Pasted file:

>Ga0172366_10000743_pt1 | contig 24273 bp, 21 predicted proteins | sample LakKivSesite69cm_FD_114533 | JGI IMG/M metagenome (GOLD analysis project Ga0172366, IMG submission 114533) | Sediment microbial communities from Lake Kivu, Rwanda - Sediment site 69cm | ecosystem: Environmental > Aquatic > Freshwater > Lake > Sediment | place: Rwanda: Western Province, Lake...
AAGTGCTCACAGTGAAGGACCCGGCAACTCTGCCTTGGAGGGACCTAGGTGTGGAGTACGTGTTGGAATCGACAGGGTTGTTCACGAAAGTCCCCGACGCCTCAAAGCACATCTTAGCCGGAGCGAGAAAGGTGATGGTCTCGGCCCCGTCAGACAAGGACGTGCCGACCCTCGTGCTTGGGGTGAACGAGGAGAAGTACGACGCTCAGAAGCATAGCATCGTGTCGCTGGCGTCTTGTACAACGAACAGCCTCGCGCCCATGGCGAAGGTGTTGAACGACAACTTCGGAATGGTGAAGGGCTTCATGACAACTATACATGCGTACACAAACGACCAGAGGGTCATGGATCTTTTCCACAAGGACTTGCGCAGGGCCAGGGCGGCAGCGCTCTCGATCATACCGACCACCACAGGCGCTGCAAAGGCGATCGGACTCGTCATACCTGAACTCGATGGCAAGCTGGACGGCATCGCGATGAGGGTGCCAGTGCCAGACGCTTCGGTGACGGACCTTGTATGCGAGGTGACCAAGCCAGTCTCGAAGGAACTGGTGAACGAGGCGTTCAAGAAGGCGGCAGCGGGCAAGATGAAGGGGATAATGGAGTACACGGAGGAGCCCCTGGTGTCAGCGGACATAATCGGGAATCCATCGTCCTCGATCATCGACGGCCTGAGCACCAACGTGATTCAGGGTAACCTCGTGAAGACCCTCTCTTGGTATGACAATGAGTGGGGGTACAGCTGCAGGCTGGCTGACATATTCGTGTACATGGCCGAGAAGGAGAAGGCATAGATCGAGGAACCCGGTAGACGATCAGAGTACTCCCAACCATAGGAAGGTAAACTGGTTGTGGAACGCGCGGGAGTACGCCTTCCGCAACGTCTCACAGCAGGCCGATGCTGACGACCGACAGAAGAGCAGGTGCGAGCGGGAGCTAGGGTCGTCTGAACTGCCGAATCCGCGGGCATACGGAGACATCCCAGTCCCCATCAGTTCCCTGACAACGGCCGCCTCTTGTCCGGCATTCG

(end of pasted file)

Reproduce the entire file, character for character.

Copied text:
>Ga0172366_10000743_pt1 | contig 24273 bp, 21 predicted proteins | sample LakKivSesite69cm_FD_114533 | JGI IMG/M metagenome (GOLD analysis project Ga0172366, IMG submission 114533) | Sediment microbial communities from Lake Kivu, Rwanda - Sediment site 69cm | ecosystem: Environmental > Aquatic > Freshwater > Lake > Sediment | place: Rwanda: Western Province, Lake...
AAGTGCTCACAGTGAAGGACCCGGCAACTCTGCCTTGGAGGGACCTAGGTGTGGAGTACGTGTTGGAATCGACAGGGTTGTTCACGAAAGTCCCCGACGCCTCAAAGCACATCTTAGCCGGAGCGAGAAAGGTGATGGTCTCGGCCCCGTCAGACAAGGACGTGCCGACCCTCGTGCTTGGGGTGAACGAGGAGAAGTACGACGCTCAGAAGCATAGCATCGTGTCGCTGGCGTCTTGTACAACGAACAGCCTCGCGCCCATGGCGAAGGTGTTGAACGACAACTTCGGAATGGTGAAGGGCTTCATGACAACTATACATGCGTACACAAACGACCAGAGGGTCATGGATCTTTTCCACAAGGACTTGCGCAGGGCCAGGGCGGCAGCGCTCTCGATCATACCGACCACCACAGGCGCTGCAAAGGCGATCGGACTCGTCATACCTGAACTCGATGGCAAGCTGGACGGCATCGCGATGAGGGTGCCAGTGCCAGACGCTTCGGTGACGGACCTTGTATGCGAGGTGACCAAGCCAGTCTCGAAGGAACTGGTGAACGAGGCGTTCAAGAAGGCGGCAGCGGGCAAGATGAAGGGGATAATGGAGTACACGGAGGAGCCCCTGGTGTCAGCGGACATAATCGGGAATCCATCGTCCTCGATCATCGACGGCCTGAGCACCAACGTGATTCAGGGTAACCTCGTGAAGACCCTCTCTTGGTATGACAATGAGTGGGGGTACAGCTGCAGGCTGGCTGACATATTCGTGTACATGGCCGAGAAGGAGAAGGCATAGATCGAGGAACCCGGTAGACGATCAGAGTACTCCCAACCATAGGAAGGTAAACTGGTTGTGGAACGCGCGGGAGTACGCCTTCCGCAACGTCTCACAGCAGGCCGATGCTGACGACCGACAGAAGAGCAGGTGCGAGCGGGAGCTAGGGTCGTCTGAACTGCCGAATCCGCGGGCATACGGAGACATCCCAGTCCCCATCAGTTCCCTGACAACGGCCGCCTCTTGTCCGGCATTCG